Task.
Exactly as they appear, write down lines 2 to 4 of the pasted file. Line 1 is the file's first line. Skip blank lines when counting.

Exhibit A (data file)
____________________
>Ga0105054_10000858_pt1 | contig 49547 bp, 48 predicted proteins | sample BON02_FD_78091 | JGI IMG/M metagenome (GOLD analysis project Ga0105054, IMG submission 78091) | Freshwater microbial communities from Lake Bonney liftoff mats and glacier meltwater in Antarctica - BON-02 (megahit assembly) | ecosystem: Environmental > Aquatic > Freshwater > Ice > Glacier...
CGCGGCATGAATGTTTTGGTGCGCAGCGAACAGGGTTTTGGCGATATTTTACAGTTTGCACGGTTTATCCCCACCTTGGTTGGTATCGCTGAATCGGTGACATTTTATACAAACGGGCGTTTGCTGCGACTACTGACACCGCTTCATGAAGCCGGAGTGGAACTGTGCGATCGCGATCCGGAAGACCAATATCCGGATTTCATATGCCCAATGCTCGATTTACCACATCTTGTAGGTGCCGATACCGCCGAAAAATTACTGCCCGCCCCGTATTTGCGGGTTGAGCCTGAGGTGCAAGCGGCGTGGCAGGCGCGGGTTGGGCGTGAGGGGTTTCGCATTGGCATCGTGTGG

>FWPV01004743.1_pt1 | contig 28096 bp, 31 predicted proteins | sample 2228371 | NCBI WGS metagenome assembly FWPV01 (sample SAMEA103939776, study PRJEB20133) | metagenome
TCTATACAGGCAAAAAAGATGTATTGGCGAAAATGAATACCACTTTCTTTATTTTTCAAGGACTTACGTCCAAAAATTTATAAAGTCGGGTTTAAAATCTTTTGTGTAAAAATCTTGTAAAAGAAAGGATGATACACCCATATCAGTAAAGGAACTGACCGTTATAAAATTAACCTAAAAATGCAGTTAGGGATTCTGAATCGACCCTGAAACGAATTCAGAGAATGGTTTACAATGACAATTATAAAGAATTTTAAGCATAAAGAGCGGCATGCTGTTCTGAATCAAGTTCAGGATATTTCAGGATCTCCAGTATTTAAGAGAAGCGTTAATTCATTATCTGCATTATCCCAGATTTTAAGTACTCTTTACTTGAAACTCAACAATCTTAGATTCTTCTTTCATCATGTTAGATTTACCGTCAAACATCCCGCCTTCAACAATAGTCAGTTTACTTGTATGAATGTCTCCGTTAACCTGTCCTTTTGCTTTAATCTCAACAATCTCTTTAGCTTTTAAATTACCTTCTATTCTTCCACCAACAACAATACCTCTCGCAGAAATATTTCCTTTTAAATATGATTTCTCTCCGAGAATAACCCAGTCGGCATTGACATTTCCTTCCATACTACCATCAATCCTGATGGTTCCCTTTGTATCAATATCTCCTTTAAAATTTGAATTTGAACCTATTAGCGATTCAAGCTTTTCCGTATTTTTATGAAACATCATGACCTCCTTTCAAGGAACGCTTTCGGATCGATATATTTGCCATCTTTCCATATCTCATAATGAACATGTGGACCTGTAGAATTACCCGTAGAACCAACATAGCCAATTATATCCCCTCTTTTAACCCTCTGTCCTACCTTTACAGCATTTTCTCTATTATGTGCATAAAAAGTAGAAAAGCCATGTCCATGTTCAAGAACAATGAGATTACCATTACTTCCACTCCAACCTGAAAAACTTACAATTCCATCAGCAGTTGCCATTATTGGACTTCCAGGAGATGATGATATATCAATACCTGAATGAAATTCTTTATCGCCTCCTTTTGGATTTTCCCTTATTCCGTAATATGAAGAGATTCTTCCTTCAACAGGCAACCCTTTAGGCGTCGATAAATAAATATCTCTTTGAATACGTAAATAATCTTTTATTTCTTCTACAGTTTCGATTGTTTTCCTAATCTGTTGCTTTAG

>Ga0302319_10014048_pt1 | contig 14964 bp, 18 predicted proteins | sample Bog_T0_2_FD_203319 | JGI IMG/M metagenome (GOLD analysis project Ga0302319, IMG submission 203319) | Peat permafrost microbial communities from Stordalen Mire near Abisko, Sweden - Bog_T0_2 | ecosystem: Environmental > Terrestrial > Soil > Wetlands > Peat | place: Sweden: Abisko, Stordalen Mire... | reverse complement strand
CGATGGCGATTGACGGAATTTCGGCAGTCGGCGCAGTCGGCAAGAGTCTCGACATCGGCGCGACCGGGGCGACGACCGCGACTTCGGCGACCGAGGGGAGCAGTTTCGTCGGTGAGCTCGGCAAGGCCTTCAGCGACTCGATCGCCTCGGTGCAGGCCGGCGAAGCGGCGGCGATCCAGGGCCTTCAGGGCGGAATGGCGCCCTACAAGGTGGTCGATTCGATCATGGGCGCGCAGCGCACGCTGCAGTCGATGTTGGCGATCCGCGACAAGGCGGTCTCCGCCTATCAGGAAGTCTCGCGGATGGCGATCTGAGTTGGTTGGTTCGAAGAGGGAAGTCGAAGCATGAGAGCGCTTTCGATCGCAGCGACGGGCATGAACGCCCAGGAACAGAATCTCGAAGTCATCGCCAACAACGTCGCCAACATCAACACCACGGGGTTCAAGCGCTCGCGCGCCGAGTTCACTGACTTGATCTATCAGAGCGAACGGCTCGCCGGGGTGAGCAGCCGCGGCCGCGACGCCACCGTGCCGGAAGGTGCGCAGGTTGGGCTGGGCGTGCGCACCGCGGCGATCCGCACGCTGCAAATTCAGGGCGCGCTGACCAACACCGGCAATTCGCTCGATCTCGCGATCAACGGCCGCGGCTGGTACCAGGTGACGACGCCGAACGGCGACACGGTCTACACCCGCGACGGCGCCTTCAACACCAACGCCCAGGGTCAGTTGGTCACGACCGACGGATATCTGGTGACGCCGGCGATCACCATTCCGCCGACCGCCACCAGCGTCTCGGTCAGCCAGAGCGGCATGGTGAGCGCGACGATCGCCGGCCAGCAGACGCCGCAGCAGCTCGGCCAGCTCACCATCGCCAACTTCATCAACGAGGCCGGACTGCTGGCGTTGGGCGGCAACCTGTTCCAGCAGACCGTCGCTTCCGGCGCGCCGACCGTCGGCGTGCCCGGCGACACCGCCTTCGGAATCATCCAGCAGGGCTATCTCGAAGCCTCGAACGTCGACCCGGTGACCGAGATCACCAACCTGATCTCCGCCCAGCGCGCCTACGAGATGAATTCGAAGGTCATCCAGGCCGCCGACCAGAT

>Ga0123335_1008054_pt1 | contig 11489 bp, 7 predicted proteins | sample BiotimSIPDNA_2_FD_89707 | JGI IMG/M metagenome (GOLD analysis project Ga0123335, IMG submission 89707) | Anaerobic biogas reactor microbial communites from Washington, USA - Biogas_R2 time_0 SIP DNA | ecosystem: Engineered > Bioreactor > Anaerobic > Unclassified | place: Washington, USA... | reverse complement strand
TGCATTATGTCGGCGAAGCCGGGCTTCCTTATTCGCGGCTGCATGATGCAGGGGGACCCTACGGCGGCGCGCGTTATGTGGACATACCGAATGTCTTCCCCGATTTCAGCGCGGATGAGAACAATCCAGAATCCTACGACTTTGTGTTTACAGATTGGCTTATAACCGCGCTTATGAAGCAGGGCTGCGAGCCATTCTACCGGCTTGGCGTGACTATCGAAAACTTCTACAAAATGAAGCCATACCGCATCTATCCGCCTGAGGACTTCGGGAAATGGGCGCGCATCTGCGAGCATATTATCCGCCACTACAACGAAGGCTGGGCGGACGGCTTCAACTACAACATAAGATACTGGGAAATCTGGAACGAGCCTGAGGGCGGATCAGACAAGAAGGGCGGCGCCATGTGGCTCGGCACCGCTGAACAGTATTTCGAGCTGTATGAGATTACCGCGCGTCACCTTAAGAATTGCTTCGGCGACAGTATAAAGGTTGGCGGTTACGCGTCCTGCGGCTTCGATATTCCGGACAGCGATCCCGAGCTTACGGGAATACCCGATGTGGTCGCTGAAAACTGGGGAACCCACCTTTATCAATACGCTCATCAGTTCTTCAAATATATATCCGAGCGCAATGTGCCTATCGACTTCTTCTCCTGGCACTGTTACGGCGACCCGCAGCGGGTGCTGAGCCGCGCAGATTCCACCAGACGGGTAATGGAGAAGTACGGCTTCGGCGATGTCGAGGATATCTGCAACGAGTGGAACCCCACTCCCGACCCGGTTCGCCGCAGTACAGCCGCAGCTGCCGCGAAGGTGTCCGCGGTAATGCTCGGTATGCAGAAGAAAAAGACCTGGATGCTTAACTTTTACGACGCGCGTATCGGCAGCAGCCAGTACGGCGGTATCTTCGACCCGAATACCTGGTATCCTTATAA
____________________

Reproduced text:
CGCGGCATGAATGTTTTGGTGCGCAGCGAACAGGGTTTTGGCGATATTTTACAGTTTGCACGGTTTATCCCCACCTTGGTTGGTATCGCTGAATCGGTGACATTTTATACAAACGGGCGTTTGCTGCGACTACTGACACCGCTTCATGAAGCCGGAGTGGAACTGTGCGATCGCGATCCGGAAGACCAATATCCGGATTTCATATGCCCAATGCTCGATTTACCACATCTTGTAGGTGCCGATACCGCCGAAAAATTACTGCCCGCCCCGTATTTGCGGGTTGAGCCTGAGGTGCAAGCGGCGTGGCAGGCGCGGGTTGGGCGTGAGGGGTTTCGCATTGGCATCGTGTGG

>FWPV01004743.1_pt1 | contig 28096 bp, 31 predicted proteins | sample 2228371 | NCBI WGS metagenome assembly FWPV01 (sample SAMEA103939776, study PRJEB20133) | metagenome
TCTATACAGGCAAAAAAGATGTATTGGCGAAAATGAATACCACTTTCTTTATTTTTCAAGGACTTACGTCCAAAAATTTATAAAGTCGGGTTTAAAATCTTTTGTGTAAAAATCTTGTAAAAGAAAGGATGATACACCCATATCAGTAAAGGAACTGACCGTTATAAAATTAACCTAAAAATGCAGTTAGGGATTCTGAATCGACCCTGAAACGAATTCAGAGAATGGTTTACAATGACAATTATAAAGAATTTTAAGCATAAAGAGCGGCATGCTGTTCTGAATCAAGTTCAGGATATTTCAGGATCTCCAGTATTTAAGAGAAGCGTTAATTCATTATCTGCATTATCCCAGATTTTAAGTACTCTTTACTTGAAACTCAACAATCTTAGATTCTTCTTTCATCATGTTAGATTTACCGTCAAACATCCCGCCTTCAACAATAGTCAGTTTACTTGTATGAATGTCTCCGTTAACCTGTCCTTTTGCTTTAATCTCAACAATCTCTTTAGCTTTTAAATTACCTTCTATTCTTCCACCAACAACAATACCTCTCGCAGAAATATTTCCTTTTAAATATGATTTCTCTCCGAGAATAACCCAGTCGGCATTGACATTTCCTTCCATACTACCATCAATCCTGATGGTTCCCTTTGTATCAATATCTCCTTTAAAATTTGAATTTGAACCTATTAGCGATTCAAGCTTTTCCGTATTTTTATGAAACATCATGACCTCCTTTCAAGGAACGCTTTCGGATCGATATATTTGCCATCTTTCCATATCTCATAATGAACATGTGGACCTGTAGAATTACCCGTAGAACCAACATAGCCAATTATATCCCCTCTTTTAACCCTCTGTCCTACCTTTACAGCATTTTCTCTATTATGTGCATAAAAAGTAGAAAAGCCATGTCCATGTTCAAGAACAATGAGATTACCATTACTTCCACTCCAACCTGAAAAACTTACAATTCCATCAGCAGTTGCCATTATTGGACTTCCAGGAGATGATGATATATCAATACCTGAATGAAATTCTTTATCGCCTCCTTTTGGATTTTCCCTTATTCCGTAATATGAAGAGATTCTTCCTTCAACAGGCAACCCTTTAGGCGTCGATAAATAAATATCTCTTTGAATACGTAAATAATCTTTTATTTCTTCTACAGTTTCGATTGTTTTCCTAATCTGTTGCTTTAG